Sunday, August 5, 2012

thylacine (Thylacinus cynocephalus)

Welcome to The Thylacine Museum, an online educational guide to the thylacine, or Tasmanian tiger.  Here you will find information covering virtually all aspects of the natural history of this unique Australian marsupial.

 The thylacine (Thylacinus cynocephalus) is the only species of the marsupial family Thylacinidae to have existed within historical times.  It is often referred to as the Tasmanian tiger or Tasmanian wolf, but being a marsupial, it is neither a tiger or a wolf in any true sense.  It is, however, an excellent example of convergent evolution.  This is the process by which rather distantly related species independently acquire similar characteristics while evolving in separate and sometimes varying ecosystems.  This occurs as a result of adaptation to similar environments and ways of life.  The thylacine's body shape approximately resembles that of the placental wolf because it is a cursorial predator which occupies a similar ecological niche.  Apart from the notable differences in dentition, even the thylacine's skull structure superficially parallels that of a canid.

 The last survivor of a very ancient and once diverse family of carnivorous marsupials, the thylacine is a truly amazing and beautiful mammal.  Sadly, it is the victim of one of man's most atrocious acts of destruction toward the fauna of Australia.  Out of misunderstanding, irrational fear and simply because it was perceived as a threat to economic interests, a genocidal assault was waged against the species.  Thus, thousands of thylacines were destroyed by man during the 19th and early 20th centuries.  By the time that this action was seen as the horrible tragedy that it truly was, the thylacine had been persecuted nearly to extinction.

 The thylacine has always been one of my specialized areas of study and research, and through this virtual museum, I hope to promote a greater awareness of this most remarkable marsupial.  Click on any of the topic listings shown below to begin your tour of the museum.  If you are new to the site however, I suggest that you start at the first of the six sections - "Introducing the Thylacine".  Clicking on a section's title image will take you to its introductory page.

The Australian continent is home to over one million species of animals, many of them unique, and many of them endangered. While we know of many extinct animals, There is one example which reminds us that life is fragile, and that extinct means forever, We're talking of course, about the Tasmanian tiger, or Thylacine, a marsupial carnivore which was wiped out of existence in the early 1930s.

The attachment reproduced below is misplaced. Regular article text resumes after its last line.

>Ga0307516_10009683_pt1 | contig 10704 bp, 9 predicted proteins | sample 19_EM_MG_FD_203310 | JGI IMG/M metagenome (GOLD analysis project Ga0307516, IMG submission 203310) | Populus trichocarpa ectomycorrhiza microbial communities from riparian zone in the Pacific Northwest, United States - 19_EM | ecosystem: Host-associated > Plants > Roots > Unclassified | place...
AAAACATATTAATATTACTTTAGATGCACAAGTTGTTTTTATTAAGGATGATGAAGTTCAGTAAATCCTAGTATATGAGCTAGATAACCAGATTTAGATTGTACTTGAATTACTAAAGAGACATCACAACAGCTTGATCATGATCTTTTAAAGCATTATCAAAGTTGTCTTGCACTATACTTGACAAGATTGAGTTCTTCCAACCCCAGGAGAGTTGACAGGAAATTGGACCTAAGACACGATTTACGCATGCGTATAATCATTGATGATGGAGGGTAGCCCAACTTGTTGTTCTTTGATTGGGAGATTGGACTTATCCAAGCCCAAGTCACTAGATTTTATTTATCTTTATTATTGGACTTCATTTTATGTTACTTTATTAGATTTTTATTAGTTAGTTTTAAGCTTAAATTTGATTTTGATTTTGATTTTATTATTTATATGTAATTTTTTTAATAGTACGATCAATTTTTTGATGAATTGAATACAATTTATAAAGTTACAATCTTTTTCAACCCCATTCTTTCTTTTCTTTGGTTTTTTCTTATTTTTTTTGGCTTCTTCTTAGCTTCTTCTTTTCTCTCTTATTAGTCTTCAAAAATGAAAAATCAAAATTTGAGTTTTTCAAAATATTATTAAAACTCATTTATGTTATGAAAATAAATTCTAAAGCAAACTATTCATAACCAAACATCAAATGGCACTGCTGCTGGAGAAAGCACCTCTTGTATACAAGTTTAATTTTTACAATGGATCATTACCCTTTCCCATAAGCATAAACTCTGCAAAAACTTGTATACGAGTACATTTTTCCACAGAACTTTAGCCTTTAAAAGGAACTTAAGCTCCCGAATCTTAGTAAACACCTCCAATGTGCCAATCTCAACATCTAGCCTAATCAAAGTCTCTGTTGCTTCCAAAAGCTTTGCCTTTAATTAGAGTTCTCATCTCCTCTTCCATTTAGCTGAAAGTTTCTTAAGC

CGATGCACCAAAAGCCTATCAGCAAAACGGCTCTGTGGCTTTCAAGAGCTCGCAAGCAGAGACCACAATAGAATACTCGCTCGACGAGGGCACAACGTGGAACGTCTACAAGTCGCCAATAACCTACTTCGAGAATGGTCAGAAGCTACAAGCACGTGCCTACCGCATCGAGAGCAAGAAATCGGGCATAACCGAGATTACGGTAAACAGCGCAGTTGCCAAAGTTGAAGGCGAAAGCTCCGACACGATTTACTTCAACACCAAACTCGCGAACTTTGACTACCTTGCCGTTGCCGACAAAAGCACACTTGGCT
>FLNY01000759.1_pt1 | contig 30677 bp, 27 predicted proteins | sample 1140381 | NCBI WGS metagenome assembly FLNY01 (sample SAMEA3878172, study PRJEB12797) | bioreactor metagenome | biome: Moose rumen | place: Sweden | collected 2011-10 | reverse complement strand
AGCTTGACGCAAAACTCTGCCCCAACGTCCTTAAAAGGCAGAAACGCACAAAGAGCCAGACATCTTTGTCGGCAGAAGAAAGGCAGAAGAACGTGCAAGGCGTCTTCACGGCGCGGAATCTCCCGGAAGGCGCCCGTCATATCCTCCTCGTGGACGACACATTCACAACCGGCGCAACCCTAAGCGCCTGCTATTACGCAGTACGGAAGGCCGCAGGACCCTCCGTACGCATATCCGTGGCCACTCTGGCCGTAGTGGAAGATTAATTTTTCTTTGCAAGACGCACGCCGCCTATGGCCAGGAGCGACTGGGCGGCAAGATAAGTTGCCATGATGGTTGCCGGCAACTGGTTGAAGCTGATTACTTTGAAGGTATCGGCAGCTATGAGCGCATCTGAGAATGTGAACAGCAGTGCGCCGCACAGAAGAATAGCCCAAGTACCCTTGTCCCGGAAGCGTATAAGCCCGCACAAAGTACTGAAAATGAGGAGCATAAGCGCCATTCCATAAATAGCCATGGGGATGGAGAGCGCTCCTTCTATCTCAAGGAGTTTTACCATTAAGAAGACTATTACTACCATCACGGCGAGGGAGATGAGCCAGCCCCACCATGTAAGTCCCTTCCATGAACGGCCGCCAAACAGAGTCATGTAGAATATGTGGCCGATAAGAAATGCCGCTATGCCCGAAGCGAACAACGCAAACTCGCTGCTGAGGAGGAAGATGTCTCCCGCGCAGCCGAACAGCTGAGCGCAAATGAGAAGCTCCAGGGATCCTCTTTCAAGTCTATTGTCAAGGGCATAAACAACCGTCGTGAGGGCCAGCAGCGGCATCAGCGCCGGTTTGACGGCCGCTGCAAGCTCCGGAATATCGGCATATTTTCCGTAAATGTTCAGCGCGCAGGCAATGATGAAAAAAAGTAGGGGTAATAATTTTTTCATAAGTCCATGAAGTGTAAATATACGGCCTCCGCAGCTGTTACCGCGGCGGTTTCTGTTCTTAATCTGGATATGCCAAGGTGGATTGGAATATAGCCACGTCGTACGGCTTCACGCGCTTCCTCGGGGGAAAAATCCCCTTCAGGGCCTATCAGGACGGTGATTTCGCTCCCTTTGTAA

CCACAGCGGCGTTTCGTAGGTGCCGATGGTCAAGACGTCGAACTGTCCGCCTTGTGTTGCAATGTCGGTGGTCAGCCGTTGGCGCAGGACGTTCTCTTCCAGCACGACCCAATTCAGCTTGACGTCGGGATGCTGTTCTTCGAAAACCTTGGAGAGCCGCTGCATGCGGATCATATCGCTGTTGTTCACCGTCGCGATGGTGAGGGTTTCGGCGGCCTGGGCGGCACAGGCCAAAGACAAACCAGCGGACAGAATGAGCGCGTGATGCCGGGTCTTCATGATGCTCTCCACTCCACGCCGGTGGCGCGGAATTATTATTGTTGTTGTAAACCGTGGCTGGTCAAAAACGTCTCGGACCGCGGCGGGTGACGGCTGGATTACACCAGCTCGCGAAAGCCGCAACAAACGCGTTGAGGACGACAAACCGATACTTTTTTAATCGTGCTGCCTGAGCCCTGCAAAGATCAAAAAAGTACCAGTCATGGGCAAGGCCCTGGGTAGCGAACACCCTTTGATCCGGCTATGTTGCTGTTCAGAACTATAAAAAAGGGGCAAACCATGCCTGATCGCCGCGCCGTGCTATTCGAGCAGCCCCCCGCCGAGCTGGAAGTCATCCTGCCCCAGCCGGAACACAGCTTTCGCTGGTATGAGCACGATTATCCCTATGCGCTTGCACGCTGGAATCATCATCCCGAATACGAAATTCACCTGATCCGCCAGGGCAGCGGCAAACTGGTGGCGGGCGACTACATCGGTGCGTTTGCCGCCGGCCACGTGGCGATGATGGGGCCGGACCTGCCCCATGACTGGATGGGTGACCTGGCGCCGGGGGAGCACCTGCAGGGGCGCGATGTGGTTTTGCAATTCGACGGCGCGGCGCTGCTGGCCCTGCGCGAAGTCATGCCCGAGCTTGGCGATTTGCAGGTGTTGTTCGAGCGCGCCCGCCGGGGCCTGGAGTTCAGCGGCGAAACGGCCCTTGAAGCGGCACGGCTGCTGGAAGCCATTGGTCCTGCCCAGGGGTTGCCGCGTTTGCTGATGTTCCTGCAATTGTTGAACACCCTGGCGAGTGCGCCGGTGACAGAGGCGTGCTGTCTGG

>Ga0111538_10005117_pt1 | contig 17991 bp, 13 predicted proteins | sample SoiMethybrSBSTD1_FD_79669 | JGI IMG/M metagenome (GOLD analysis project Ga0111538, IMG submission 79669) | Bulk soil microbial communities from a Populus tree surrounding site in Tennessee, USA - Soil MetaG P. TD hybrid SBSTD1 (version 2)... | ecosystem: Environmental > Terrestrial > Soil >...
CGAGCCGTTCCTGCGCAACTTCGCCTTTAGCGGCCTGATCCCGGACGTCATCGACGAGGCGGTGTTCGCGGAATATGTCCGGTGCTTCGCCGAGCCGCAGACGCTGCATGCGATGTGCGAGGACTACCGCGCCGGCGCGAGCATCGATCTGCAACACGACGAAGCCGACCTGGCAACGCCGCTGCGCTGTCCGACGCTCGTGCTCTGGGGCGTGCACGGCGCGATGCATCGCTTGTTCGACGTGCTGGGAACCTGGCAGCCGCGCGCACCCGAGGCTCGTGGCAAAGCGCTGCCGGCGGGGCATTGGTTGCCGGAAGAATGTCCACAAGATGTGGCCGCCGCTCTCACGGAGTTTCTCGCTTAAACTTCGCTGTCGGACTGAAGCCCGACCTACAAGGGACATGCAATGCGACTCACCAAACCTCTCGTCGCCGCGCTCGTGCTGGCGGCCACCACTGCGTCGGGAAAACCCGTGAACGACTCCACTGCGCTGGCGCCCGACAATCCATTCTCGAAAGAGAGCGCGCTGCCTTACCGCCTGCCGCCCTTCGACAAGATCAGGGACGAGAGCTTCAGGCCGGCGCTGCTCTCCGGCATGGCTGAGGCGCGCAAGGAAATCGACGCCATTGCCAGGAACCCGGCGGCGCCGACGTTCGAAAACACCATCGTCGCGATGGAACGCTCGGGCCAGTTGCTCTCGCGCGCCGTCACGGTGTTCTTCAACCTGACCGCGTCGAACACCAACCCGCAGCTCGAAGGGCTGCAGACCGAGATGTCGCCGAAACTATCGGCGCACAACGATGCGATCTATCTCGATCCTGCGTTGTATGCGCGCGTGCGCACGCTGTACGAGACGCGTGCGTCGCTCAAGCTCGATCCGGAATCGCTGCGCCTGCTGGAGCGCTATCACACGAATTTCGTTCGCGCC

The Thylacine, like other marsupials, had a pouch in which it carried its young. Although it was a distant relative of the Opossum, it also had canine and feline features and is also related to the Tasmanian Devil.  Other names for the Thylacine include: Dog Faced Dasyurus, Kangaroo wolf, Pouched wolf, Zebra wolf, Hyena wolf, and Wolf or Hyena Opossum.

The Thylacine fed on smaller animals, and did most of its hunting at dusk.  Even though it had powerful jaws which could rip apart flesh and bone, this animal was no match against the increasing Dingo population that had been brought in by the Aborigines, so they were forced off the Mainland and ultimately wound up on the Island of Tasmania.

Farmers who lived on the island did not appreciate the introduction of this new predator which posed a threat to their livestock, so a bounty was put on the animals, leading to the near extermination of the species.

Although the Thylacine was now virtually extinct, It remained an enemy in the eyes of the settlers, who continued exterminating the animal until 1933.  It wasn't until three years later that the Thylacine was declared an endangered species, but by then it was too late, the Thylacine was virtually extinct.

Since then, there have been thousands of reported sightings of the Thylacine, but there never is enough conclusive evidence to prove the possible existence of a Thylacine population.

No comments: